Strategies for managing networking for 'public' containers


#1

Hello, this is more of a workflow question than a technical question.

I have a largish server that is managed centrally by my institution. I want to run lxd on this server and provide an arbitrary (but probably less than 100) number of containers to others in my department. However, I do not have easy control over the firewall for the host. iptables configuration is centrally managed and changes that I do will be wiped. As far as I understand, if I wanted to grant ssh access to someone, I would need to create iptables rules to forward the traffic from the host to the container bridge. But if containers change regularly, I can’t wait for these firewall changes to be applied.

What would be a good way to handle a situation like this? It might be possible to ask the institution to unblock a ‘pool’ of ports and then forward them dynamically when things change, although this feels a bit manual. Is there any higher-level way to manage this?


(Ron Kelley) #2

When you say, “grant ssh access to someone”, is this ssh access to the LXD server or a container?


#3

Sorry for the confusion – it would be access to a certain container.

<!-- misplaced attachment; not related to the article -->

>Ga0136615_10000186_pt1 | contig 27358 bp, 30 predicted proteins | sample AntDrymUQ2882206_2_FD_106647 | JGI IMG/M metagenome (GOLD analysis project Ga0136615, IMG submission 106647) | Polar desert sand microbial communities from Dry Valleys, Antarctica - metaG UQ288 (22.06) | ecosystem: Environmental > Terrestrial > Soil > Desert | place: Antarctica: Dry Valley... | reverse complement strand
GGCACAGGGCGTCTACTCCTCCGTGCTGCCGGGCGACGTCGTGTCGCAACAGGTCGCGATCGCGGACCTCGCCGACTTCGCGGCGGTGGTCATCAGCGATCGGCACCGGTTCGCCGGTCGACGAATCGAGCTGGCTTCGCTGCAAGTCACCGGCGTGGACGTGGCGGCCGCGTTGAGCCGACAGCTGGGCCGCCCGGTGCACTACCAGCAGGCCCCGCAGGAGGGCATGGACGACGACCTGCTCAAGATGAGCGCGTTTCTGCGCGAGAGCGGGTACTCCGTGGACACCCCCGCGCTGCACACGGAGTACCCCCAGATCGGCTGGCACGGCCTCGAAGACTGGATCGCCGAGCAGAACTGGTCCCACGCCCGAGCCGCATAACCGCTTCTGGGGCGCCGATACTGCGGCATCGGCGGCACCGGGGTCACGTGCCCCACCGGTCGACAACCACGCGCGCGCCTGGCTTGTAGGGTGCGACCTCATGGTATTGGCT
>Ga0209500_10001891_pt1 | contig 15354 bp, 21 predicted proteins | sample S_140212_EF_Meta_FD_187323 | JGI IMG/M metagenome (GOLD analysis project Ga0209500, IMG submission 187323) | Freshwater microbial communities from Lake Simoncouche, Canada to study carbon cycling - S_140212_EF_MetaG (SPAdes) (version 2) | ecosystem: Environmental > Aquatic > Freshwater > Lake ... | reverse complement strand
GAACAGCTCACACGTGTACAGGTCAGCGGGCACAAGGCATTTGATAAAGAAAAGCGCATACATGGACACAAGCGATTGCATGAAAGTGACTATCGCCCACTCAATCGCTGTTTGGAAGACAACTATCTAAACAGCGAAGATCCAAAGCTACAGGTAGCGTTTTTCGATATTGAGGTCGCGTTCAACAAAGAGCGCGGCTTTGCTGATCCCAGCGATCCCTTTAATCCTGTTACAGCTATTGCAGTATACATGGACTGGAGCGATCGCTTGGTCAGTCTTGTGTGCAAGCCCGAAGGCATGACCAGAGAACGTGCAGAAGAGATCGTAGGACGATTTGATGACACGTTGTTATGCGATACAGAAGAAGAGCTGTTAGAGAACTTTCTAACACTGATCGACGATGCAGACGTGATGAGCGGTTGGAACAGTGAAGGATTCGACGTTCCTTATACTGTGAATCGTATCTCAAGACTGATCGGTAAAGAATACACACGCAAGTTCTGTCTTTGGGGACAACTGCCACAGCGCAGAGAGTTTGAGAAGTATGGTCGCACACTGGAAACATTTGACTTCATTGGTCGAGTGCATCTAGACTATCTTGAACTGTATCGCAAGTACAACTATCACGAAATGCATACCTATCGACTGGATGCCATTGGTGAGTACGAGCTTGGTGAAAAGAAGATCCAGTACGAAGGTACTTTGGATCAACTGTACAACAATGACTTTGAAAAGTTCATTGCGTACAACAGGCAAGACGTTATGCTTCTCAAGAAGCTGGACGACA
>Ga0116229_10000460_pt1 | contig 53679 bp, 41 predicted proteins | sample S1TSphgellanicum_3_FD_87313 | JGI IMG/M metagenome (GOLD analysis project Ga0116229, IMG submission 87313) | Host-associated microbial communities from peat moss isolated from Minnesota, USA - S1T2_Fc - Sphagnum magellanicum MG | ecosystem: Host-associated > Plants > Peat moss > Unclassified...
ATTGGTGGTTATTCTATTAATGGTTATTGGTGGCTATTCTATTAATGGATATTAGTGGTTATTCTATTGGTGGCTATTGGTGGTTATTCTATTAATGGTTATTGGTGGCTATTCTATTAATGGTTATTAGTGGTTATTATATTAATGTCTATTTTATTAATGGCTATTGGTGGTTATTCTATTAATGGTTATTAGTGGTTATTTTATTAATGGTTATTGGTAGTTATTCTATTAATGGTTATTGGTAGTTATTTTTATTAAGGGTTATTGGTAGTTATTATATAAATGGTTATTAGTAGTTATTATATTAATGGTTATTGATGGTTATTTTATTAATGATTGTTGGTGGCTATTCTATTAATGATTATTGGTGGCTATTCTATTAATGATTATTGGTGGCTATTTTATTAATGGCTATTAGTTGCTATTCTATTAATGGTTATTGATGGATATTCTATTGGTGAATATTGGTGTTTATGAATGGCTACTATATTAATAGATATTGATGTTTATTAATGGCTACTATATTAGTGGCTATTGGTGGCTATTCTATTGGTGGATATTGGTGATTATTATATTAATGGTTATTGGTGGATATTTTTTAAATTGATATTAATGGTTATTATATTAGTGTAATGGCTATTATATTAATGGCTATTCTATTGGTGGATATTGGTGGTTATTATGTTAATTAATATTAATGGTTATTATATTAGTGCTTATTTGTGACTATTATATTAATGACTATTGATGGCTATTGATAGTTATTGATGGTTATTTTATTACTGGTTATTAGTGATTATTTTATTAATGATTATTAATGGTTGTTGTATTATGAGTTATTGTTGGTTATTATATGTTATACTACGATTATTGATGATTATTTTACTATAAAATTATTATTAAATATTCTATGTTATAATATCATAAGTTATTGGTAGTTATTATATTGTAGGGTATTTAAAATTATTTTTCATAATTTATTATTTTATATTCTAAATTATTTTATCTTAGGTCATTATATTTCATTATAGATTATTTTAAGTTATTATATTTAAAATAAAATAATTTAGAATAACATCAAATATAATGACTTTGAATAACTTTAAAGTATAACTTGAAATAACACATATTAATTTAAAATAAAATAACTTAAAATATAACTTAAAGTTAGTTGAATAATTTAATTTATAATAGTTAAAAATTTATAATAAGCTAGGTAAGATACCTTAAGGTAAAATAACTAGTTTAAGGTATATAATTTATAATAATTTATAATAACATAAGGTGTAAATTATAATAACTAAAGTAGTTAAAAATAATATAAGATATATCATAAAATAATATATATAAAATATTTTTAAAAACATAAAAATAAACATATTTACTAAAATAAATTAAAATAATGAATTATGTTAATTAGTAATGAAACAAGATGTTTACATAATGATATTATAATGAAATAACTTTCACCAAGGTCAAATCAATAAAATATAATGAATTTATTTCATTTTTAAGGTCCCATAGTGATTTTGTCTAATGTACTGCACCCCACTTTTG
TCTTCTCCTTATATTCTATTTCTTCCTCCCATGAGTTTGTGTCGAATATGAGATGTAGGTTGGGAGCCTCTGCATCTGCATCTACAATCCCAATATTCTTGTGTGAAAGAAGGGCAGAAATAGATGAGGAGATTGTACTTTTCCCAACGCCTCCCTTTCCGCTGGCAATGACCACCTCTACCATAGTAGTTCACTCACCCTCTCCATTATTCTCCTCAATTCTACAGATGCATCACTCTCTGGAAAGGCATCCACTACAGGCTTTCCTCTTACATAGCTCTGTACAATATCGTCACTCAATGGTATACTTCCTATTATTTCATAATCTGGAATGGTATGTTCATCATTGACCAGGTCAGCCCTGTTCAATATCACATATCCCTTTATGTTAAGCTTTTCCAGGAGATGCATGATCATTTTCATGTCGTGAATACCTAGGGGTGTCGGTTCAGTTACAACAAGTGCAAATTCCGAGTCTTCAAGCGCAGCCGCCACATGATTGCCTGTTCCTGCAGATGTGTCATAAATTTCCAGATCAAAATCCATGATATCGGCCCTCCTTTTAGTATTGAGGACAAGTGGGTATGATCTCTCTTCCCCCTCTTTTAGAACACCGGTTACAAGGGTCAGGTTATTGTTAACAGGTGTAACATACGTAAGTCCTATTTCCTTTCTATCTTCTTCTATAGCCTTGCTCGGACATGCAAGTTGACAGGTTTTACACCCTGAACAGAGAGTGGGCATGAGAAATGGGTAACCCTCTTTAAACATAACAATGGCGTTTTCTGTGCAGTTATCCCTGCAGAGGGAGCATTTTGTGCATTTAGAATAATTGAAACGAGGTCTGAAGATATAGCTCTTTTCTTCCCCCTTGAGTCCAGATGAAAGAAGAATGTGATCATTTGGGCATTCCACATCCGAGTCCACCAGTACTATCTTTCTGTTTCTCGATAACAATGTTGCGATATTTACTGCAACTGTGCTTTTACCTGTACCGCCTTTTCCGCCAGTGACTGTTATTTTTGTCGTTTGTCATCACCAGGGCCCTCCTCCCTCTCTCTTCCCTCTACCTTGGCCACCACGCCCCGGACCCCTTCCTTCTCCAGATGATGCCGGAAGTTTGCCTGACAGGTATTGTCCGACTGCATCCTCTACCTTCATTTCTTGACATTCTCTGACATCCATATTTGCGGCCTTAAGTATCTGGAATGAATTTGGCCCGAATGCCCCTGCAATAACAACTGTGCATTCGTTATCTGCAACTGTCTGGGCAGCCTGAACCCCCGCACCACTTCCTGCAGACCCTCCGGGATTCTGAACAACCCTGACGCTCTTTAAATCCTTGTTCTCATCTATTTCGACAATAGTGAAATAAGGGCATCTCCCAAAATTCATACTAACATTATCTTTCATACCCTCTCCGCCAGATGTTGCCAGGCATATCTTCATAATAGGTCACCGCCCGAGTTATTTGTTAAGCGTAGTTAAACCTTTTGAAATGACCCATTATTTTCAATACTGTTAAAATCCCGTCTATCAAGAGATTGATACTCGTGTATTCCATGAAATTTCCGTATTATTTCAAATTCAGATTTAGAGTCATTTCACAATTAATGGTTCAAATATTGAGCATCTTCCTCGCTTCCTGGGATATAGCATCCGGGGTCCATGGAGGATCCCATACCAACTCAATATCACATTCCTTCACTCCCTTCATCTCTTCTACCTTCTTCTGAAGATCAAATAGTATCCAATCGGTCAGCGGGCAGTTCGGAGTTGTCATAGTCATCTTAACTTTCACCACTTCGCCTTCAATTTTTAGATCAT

#4

There are many options, and it helps if you can talk a bit about what you are really trying to achieve.
For example, are these students that need a Unix shell to do and test their homework?

A solution to this could be that no, you do not need SSH access. You can offer shell access over the Web, just like this, https://linuxcontainers.org/lxd/try-it/ (source code: https://github.com/lxc/lxd-demo-server).


(Ron Kelley) #5

Further to what Simos said, I would recommend separating the management access to the server (“eth0”) from the container network (“eth1”). This way, you can manage access to the containers separate from the server.


#6

Clients have nearly arbitrary requirements but most would fall into some long number crunching jobs and some low traffic web services. Some containers would need to expose non-SSH services (probably only HTTP) from a public IP eventually.